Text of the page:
The volcanic, geothermally heated Paulet Island
Paulet Island is located off the northeastern end of the Antarctic Peninsula, lying 4.5 km (2.8 miles) southeast of Dundee Island and measuring 1.5 km (0.93 miles) in diameter. Made up of lava flows, Paulet Island features a cinder cone with a small summit crater. The associated geothermal heat keeps Paulet Island free of ice in many place.
Paulet Island’s Important Bird Area
Because Paulet Island is home to an Adélie penguin colony of around 100,000 breeding pairs, it has been designated an Important Bird Area by BirdLife International. Imperial shags, kelp gulls, and snow petrels also nest on Paulet Island, making it a prized landing site for bird photographers and general Antarctic wildlife enthusiasts.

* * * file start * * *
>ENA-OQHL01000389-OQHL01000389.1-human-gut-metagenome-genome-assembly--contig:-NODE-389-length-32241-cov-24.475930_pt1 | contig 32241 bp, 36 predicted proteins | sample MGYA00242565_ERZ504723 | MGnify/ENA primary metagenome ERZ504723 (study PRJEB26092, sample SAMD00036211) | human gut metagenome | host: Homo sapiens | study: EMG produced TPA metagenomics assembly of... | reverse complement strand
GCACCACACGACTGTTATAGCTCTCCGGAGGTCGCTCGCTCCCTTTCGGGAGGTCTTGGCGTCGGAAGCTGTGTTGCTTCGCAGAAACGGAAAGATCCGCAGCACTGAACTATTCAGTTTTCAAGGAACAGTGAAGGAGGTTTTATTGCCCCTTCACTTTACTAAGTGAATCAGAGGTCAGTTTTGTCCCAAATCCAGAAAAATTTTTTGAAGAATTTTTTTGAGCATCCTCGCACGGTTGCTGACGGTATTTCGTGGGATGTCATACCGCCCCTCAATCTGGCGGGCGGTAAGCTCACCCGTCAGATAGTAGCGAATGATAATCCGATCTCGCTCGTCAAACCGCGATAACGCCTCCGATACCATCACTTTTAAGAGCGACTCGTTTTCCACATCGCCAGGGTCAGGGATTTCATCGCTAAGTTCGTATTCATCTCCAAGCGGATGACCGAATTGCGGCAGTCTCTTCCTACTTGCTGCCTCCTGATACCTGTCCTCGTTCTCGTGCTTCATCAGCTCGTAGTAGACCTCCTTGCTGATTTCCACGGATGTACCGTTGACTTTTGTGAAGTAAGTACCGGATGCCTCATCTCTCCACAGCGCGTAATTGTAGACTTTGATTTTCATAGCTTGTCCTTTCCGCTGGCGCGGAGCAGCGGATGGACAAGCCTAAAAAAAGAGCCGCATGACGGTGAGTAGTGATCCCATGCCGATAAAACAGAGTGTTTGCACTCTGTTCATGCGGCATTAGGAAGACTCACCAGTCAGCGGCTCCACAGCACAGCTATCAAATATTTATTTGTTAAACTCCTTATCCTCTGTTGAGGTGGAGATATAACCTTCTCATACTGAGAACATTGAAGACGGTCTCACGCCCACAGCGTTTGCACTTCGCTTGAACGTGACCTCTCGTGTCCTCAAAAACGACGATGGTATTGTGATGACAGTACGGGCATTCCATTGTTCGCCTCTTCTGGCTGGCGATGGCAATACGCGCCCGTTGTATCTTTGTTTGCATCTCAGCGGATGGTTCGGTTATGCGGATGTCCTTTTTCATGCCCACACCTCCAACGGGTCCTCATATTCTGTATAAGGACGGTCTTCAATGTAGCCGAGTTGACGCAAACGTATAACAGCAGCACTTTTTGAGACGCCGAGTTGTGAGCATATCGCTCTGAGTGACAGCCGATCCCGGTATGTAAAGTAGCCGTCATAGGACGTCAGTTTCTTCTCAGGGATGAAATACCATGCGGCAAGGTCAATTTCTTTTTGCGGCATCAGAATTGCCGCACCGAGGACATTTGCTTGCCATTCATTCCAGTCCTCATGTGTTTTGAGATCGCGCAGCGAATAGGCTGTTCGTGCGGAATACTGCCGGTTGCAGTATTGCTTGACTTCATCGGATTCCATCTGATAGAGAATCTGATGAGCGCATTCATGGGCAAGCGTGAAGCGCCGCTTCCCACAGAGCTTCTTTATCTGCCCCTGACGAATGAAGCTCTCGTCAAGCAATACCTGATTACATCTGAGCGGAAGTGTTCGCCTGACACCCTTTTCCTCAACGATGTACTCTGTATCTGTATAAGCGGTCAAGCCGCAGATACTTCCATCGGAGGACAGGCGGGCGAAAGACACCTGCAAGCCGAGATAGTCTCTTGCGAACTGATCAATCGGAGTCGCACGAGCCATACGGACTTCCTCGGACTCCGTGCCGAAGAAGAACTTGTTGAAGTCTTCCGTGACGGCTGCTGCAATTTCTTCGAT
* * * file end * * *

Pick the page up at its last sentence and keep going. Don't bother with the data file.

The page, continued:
The varied history of Paulet Island
Paulet Island was discovered by the crew of James Clark Ross during the British Antarctic Expedition of 1839 –1843 and named after Lord George Paulet, a British captain. Later in 1903, Swedish explorer Otto Nordenskiöld’s ship Antarctic sunk off the coast of Paulet Island, after which the survivors built a stone hut there. The hut, along with a cairn and grave, have been grouped together as an Historic Site or Monument (HSM 41) on Paulet Island.